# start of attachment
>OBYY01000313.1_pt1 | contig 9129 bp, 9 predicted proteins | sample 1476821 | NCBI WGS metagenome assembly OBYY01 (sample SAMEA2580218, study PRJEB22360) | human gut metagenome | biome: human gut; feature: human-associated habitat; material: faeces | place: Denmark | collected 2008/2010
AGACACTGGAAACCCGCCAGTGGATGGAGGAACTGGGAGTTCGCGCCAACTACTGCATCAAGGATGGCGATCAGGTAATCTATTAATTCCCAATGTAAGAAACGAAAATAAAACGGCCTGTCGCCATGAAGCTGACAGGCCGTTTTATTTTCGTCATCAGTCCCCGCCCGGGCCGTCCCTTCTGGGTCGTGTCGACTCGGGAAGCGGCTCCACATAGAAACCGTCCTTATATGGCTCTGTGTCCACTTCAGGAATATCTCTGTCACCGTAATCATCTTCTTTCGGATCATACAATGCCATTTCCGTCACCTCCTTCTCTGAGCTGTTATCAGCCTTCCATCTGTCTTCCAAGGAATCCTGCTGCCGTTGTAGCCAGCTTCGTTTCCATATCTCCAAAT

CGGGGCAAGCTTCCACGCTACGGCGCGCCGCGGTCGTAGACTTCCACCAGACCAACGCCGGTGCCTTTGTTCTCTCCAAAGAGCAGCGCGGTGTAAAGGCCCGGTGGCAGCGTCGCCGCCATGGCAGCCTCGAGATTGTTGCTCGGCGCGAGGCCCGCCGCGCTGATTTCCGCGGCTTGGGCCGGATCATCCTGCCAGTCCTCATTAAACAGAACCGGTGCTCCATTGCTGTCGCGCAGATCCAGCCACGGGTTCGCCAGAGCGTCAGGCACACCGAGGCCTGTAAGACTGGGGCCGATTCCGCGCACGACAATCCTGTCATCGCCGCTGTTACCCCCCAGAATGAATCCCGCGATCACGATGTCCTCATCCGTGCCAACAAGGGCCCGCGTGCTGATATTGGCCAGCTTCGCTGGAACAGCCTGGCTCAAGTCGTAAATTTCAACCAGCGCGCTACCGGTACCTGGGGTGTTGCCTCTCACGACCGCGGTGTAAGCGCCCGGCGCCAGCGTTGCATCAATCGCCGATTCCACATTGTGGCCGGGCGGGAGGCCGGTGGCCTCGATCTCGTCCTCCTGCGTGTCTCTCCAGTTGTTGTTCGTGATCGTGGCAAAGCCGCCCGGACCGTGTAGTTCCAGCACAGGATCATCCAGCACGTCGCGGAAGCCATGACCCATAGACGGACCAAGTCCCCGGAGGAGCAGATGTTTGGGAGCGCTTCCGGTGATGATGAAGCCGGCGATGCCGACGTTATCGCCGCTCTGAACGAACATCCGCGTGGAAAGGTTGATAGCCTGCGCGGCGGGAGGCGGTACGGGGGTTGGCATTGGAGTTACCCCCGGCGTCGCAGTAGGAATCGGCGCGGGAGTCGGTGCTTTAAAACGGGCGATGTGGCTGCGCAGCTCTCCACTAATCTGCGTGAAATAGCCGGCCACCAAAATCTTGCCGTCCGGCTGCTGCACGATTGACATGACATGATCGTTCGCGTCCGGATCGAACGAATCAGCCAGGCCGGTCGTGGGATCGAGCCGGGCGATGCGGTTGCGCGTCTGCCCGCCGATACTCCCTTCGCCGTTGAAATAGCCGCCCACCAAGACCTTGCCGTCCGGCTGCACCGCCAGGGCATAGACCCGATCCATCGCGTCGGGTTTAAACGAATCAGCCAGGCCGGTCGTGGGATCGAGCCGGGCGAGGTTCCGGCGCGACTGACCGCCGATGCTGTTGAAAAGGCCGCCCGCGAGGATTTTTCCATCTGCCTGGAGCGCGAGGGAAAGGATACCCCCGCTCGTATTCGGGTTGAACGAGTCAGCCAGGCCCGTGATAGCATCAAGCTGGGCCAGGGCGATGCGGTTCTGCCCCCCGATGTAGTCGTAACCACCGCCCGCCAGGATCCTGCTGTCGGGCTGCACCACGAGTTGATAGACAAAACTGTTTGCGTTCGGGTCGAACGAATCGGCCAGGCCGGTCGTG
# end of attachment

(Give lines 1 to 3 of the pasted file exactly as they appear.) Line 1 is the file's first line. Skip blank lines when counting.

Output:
>OBYY01000313.1_pt1 | contig 9129 bp, 9 predicted proteins | sample 1476821 | NCBI WGS metagenome assembly OBYY01 (sample SAMEA2580218, study PRJEB22360) | human gut metagenome | biome: human gut; feature: human-associated habitat; material: faeces | place: Denmark | collected 2008/2010
AGACACTGGAAACCCGCCAGTGGATGGAGGAACTGGGAGTTCGCGCCAACTACTGCATCAAGGATGGCGATCAGGTAATCTATTAATTCCCAATGTAAGAAACGAAAATAAAACGGCCTGTCGCCATGAAGCTGACAGGCCGTTTTATTTTCGTCATCAGTCCCCGCCCGGGCCGTCCCTTCTGGGTCGTGTCGACTCGGGAAGCGGCTCCACATAGAAACCGTCCTTATATGGCTCTGTGTCCACTTCAGGAATATCTCTGTCACCGTAATCATCTTCTTTCGGATCATACAATGCCATTTCCGTCACCTCCTTCTCTGAGCTGTTATCAGCCTTCCATCTGTCTTCCAAGGAATCCTGCTGCCGTTGTAGCCAGCTTCGTTTCCATATCTCCAAAT

CGGGGCAAGCTTCCACGCTACGGCGCGCCGCGGTCGTAGACTTCCACCAGACCAACGCCGGTGCCTTTGTTCTCTCCAAAGAGCAGCGCGGTGTAAAGGCCCGGTGGCAGCGTCGCCGCCATGGCAGCCTCGAGATTGTTGCTCGGCGCGAGGCCCGCCGCGCTGATTTCCGCGGCTTGGGCCGGATCATCCTGCCAGTCCTCATTAAACAGAACCGGTGCTCCATTGCTGTCGCGCAGATCCAGCCACGGGTTCGCCAGAGCGTCAGGCACACCGAGGCCTGTAAGACTGGGGCCGATTCCGCGCACGACAATCCTGTCATCGCCGCTGTTACCCCCCAGAATGAATCCCGCGATCACGATGTCCTCATCCGTGCCAACAAGGGCCCGCGTGCTGATATTGGCCAGCTTCGCTGGAACAGCCTGGCTCAAGTCGTAAATTTCAACCAGCGCGCTACCGGTACCTGGGGTGTTGCCTCTCACGACCGCGGTGTAAGCGCCCGGCGCCAGCGTTGCATCAATCGCCGATTCCACATTGTGGCCGGGCGGGAGGCCGGTGGCCTCGATCTCGTCCTCCTGCGTGTCTCTCCAGTTGTTGTTCGTGATCGTGGCAAAGCCGCCCGGACCGTGTAGTTCCAGCACAGGATCATCCAGCACGTCGCGGAAGCCATGACCCATAGACGGACCAAGTCCCCGGAGGAGCAGATGTTTGGGAGCGCTTCCGGTGATGATGAAGCCGGCGATGCCGACGTTATCGCCGCTCTGAACGAACATCCGCGTGGAAAGGTTGATAGCCTGCGCGGCGGGAGGCGGTACGGGGGTTGGCATTGGAGTTACCCCCGGCGTCGCAGTAGGAATCGGCGCGGGAGTCGGTGCTTTAAAACGGGCGATGTGGCTGCGCAGCTCTCCACTAATCTGCGTGAAATAGCCGGCCACCAAAATCTTGCCGTCCGGCTGCTGCACGATTGACATGACATGATCGTTCGCGTCCGGATCGAACGAATCAGCCAGGCCGGTCGTGGGATCGAGCCGGGCGATGCGGTTGCGCGTCTGCCCGCCGATACTCCCTTCGCCGTTGAAATAGCCGCCCACCAAGACCTTGCCGTCCGGCTGCACCGCCAGGGCATAGACCCGATCCATCGCGTCGGGTTTAAACGAATCAGCCAGGCCGGTCGTGGGATCGAGCCGGGCGAGGTTCCGGCGCGACTGACCGCCGATGCTGTTGAAAAGGCCGCCCGCGAGGATTTTTCCATCTGCCTGGAGCGCGAGGGAAAGGATACCCCCGCTCGTATTCGGGTTGAACGAGTCAGCCAGGCCCGTGATAGCATCAAGCTGGGCCAGGGCGATGCGGTTCTGCCCCCCGATGTAGTCGTAACCACCGCCCGCCAGGATCCTGCTGTCGGGCTGCACCACGAGTTGATAGACAAAACTGTTTGCGTTCGGGTCGAACGAATCGGCCAGGCCGGTCGTG